Well, the first thing I always say is, “A full barrel is a happy barrel.” That means that the barrel is best stored with wine in it! The acidity of the wine
A barrel made of oak wood has been the preferred container for aging wine for hundreds of years. This remains true today despite modern advances in plastic, concrete, and stainless steel. Barrels
I’m so pleased you’ve done some oak trials! If you’ve read my column over the years you know that I’m always advising our intrepid readers to do small-scale trials (sometimes I call
The role of oak in our wines can fall on a broad spectrum and the type of oak products used can change the dynamics. Make sure you’ve got the lowdown on the impacts of oak and how it can be manipulated.
I never boil or rinse my chips because, you’re right, that’ll strip them of the valuable flavor and aroma right off the bat. The one thing you need to do first, either
Well, I suppose you could sand the varnish off if you didn’t like it very much . . . but, realistically, I don’t think it’ll affect the wine that much. If you’ve
Adding oak to a wine can add an amazing depth of character or it can detract from the fruit. Learn some keys to managing the oak in your wine.
In deciding to bottle, age or toss this batch, I suggest you spend some quality time with your barrel. Though you’re just past the usual bottling window (typical aging time for premium
Thanks for bringing up this topic. There are some parts of the answer that’ll be really obvious but like so much in winemaking, it’s often up for interpretation and the subtleties may
What an intriguing question. I’m having some pioneer-prairie-blacksmith-shop fantasy thoughts on how you might be able to toast the inside of your barrel on your own. Depends on how crazy you want
There are a lot of benefits to aging wines in oak barrels . . . but the costs of buying one is not on that list. Luckily there are alternatives. Photo courtesy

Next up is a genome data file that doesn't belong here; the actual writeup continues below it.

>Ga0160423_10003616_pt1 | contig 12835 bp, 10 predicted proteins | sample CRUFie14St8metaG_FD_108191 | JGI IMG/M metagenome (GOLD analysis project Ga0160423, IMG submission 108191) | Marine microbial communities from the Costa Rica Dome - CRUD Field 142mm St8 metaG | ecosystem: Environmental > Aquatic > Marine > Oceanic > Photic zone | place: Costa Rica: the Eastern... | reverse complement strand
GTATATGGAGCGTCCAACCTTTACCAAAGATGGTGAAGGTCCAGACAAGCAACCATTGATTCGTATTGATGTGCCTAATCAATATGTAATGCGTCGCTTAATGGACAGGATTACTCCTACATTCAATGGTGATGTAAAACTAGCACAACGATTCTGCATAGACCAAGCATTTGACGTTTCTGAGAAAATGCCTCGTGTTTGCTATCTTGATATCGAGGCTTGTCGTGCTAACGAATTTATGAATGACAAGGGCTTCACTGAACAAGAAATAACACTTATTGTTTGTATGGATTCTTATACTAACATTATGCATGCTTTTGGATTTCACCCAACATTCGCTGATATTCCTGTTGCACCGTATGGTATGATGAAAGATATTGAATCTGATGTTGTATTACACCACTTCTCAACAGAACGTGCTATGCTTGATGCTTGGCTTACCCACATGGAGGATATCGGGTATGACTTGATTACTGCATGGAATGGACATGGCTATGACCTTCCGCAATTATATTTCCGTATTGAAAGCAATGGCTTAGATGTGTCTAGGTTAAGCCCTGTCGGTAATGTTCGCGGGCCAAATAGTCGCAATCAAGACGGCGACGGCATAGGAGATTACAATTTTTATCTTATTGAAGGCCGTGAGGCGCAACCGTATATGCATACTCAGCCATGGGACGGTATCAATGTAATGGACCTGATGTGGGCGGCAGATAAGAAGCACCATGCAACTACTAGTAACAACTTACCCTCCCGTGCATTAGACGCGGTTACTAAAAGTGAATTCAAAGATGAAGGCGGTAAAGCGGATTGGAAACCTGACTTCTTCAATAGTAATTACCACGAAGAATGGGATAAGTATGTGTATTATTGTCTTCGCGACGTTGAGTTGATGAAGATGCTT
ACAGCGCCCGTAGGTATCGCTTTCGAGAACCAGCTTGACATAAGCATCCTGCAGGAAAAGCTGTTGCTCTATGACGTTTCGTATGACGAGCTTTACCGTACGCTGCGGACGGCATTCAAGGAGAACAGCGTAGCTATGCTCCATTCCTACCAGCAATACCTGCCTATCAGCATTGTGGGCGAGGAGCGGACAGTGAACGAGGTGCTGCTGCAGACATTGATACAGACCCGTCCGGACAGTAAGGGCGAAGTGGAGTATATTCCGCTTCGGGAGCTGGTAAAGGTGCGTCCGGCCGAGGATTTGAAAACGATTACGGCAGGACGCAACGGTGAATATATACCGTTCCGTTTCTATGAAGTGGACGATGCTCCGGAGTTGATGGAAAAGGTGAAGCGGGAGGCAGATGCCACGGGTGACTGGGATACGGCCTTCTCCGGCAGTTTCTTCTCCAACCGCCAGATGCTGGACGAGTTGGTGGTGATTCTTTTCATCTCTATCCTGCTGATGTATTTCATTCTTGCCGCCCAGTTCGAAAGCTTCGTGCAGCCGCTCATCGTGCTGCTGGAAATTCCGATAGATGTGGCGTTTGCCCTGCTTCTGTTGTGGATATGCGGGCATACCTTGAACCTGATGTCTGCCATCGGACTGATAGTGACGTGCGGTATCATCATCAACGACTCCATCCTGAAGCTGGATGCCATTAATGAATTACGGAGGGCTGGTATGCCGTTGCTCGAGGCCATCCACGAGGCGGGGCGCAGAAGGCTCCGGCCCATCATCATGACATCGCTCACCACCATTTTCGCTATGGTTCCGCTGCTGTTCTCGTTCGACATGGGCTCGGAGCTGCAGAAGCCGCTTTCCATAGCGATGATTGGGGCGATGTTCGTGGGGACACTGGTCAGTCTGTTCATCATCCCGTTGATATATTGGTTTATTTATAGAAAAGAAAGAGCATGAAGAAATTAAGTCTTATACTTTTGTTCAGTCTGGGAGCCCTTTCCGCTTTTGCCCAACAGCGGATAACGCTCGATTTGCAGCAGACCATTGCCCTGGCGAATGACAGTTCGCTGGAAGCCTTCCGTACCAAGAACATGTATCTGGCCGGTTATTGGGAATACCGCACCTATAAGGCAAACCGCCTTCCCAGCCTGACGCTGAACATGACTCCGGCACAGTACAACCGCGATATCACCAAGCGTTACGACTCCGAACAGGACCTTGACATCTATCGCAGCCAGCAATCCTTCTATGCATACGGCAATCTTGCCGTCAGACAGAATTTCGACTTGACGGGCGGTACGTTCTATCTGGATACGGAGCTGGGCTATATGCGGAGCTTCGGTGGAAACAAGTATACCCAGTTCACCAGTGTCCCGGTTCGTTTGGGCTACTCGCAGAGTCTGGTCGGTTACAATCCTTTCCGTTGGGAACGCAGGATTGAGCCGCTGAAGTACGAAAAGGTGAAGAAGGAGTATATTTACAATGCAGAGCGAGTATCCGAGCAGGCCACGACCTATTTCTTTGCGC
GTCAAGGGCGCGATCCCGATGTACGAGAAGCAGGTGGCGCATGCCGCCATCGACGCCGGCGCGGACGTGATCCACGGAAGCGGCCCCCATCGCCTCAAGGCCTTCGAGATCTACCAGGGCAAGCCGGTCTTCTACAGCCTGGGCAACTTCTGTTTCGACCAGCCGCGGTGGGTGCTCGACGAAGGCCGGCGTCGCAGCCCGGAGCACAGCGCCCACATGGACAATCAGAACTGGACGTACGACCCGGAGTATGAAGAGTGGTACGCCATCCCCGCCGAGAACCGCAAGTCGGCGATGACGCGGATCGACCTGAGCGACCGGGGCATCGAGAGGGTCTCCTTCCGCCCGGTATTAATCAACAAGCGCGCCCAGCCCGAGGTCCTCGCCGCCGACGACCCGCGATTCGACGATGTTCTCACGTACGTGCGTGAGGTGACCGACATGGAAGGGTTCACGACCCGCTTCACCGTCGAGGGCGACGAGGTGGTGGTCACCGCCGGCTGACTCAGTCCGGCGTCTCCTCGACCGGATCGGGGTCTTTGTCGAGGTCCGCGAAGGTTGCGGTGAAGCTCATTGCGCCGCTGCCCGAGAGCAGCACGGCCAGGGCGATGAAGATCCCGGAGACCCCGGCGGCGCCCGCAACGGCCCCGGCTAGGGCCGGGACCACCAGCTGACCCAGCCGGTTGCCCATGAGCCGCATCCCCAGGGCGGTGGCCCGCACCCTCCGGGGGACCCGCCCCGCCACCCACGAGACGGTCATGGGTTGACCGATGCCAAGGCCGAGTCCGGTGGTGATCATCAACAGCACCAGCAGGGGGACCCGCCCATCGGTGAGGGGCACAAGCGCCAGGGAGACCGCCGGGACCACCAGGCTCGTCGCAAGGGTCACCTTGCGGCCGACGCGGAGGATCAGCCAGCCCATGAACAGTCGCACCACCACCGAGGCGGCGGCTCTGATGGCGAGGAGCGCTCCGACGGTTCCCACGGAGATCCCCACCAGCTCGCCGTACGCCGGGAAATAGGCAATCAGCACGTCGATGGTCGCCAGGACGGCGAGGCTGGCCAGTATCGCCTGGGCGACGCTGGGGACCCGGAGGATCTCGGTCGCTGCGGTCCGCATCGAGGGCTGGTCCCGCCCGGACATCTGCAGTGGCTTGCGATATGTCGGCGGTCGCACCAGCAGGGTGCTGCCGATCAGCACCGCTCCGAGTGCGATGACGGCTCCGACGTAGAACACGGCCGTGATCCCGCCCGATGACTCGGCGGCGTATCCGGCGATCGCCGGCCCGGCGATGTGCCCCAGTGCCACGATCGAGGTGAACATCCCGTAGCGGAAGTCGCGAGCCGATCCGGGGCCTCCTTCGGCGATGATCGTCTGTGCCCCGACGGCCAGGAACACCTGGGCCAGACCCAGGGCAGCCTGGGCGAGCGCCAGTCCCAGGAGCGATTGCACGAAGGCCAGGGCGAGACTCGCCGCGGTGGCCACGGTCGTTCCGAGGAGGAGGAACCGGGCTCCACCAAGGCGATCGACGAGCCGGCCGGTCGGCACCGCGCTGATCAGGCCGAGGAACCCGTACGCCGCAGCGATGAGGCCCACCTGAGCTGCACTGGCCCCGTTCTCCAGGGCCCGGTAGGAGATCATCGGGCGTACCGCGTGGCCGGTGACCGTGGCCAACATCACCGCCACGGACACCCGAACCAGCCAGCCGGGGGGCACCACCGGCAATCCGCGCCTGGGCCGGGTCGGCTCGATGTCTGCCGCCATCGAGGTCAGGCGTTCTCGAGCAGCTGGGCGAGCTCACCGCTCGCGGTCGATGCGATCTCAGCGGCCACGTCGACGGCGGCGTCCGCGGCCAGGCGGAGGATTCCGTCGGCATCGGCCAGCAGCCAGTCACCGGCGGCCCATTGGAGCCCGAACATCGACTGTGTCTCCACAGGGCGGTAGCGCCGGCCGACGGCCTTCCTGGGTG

Unfortunately, with a small barrel like that, you’re going to have a high ratio of oxygen:wine. If you think about a traditional-sized barrel, it’s about 59 gallons (225 L); there’s a lot
Barrels offer a lot more benefits to wine than just oak taste and tannins, but full-size barrels are often out of reach for the home winemaker. Smaller barrels that are more home winemaker-friendly pose some nuances when it comes to wood-to-wine ratio, but they offer the same benefits when you know how to use them.
If a barrel isn’t in your immediate winemaking plans — or if your barrel has been filled so many times it has become neutral in oak character — there are many other options on the market in the forms of oak alternatives. Get to know the options to see which may be best for your cellar.
Owning your own oak barrel can yield great rewards when handled properly. We asked the advice of two professionals that know what it takes to care for a new barrel and keep them in tip-top shape.
Q I am a novice home winemaker and have been contemplating making the move from carboy and bottle-aging to barrel-aging some of my reds. It is my understanding that a new barrel
Aging your wine in an oak barrel can do wonders for your wine. It can also ruin it. Before you dive in head first, learn all there is to know about aging in oak. Plus: Using oak alternatives.
Thanks for clarifying your question a little bit. I am glad to hear you regularly top off your barrels, it’s a practice all of us need to do. Alcohol and water definitely
Materials for Project: 1.) sand paper grits 40, 80, 120, 240 2.) matte black paint 3.) 3 or 4 coach bolts with washers and nuts 4.) drill and drill bits 5.) 3
I’ve certainly had the odd leaker (or three) but I’ve never experienced trans-stave leakage of the scale that you describe. Before I delve any deeper, I first of all would like to
A lot of home winemakers make small batches of wine that aren’t enough for a whole barrel. Thankfully there are lots of options for those of us making only a few gallons
After 15 years of making wine, I am finally embarking upon the use of barrels and it is very exciting. Just having the barrels in my homewinery creates an ambiance that is
To Oak, or not to Oak, a phrase I took from Shakespeare’s play Hamlet and changed the words around a little. But going a step further and delving into the tools that